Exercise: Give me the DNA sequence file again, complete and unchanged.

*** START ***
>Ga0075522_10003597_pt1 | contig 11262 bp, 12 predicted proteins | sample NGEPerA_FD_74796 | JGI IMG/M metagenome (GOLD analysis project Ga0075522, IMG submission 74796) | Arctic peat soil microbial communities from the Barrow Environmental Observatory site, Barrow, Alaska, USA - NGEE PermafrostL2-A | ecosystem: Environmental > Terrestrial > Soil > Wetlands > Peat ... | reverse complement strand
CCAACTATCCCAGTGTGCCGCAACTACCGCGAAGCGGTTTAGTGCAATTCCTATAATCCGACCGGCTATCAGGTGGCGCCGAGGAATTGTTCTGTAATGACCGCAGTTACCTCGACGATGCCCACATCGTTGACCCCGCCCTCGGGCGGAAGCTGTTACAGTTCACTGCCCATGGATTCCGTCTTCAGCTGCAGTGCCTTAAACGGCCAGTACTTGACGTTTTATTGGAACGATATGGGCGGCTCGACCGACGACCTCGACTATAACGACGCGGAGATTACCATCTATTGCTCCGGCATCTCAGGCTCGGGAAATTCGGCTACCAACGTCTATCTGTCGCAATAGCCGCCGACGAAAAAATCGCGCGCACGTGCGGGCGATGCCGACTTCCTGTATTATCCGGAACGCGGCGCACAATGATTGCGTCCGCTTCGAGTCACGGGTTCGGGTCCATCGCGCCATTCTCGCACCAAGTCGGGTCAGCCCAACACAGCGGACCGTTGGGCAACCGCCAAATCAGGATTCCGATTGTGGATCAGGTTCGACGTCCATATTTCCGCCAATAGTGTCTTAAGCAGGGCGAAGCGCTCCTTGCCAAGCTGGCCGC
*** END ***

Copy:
>Ga0075522_10003597_pt1 | contig 11262 bp, 12 predicted proteins | sample NGEPerA_FD_74796 | JGI IMG/M metagenome (GOLD analysis project Ga0075522, IMG submission 74796) | Arctic peat soil microbial communities from the Barrow Environmental Observatory site, Barrow, Alaska, USA - NGEE PermafrostL2-A | ecosystem: Environmental > Terrestrial > Soil > Wetlands > Peat ... | reverse complement strand
CCAACTATCCCAGTGTGCCGCAACTACCGCGAAGCGGTTTAGTGCAATTCCTATAATCCGACCGGCTATCAGGTGGCGCCGAGGAATTGTTCTGTAATGACCGCAGTTACCTCGACGATGCCCACATCGTTGACCCCGCCCTCGGGCGGAAGCTGTTACAGTTCACTGCCCATGGATTCCGTCTTCAGCTGCAGTGCCTTAAACGGCCAGTACTTGACGTTTTATTGGAACGATATGGGCGGCTCGACCGACGACCTCGACTATAACGACGCGGAGATTACCATCTATTGCTCCGGCATCTCAGGCTCGGGAAATTCGGCTACCAACGTCTATCTGTCGCAATAGCCGCCGACGAAAAAATCGCGCGCACGTGCGGGCGATGCCGACTTCCTGTATTATCCGGAACGCGGCGCACAATGATTGCGTCCGCTTCGAGTCACGGGTTCGGGTCCATCGCGCCATTCTCGCACCAAGTCGGGTCAGCCCAACACAGCGGACCGTTGGGCAACCGCCAAATCAGGATTCCGATTGTGGATCAGGTTCGACGTCCATATTTCCGCCAATAGTGTCTTAAGCAGGGCGAAGCGCTCCTTGCCAAGCTGGCCGC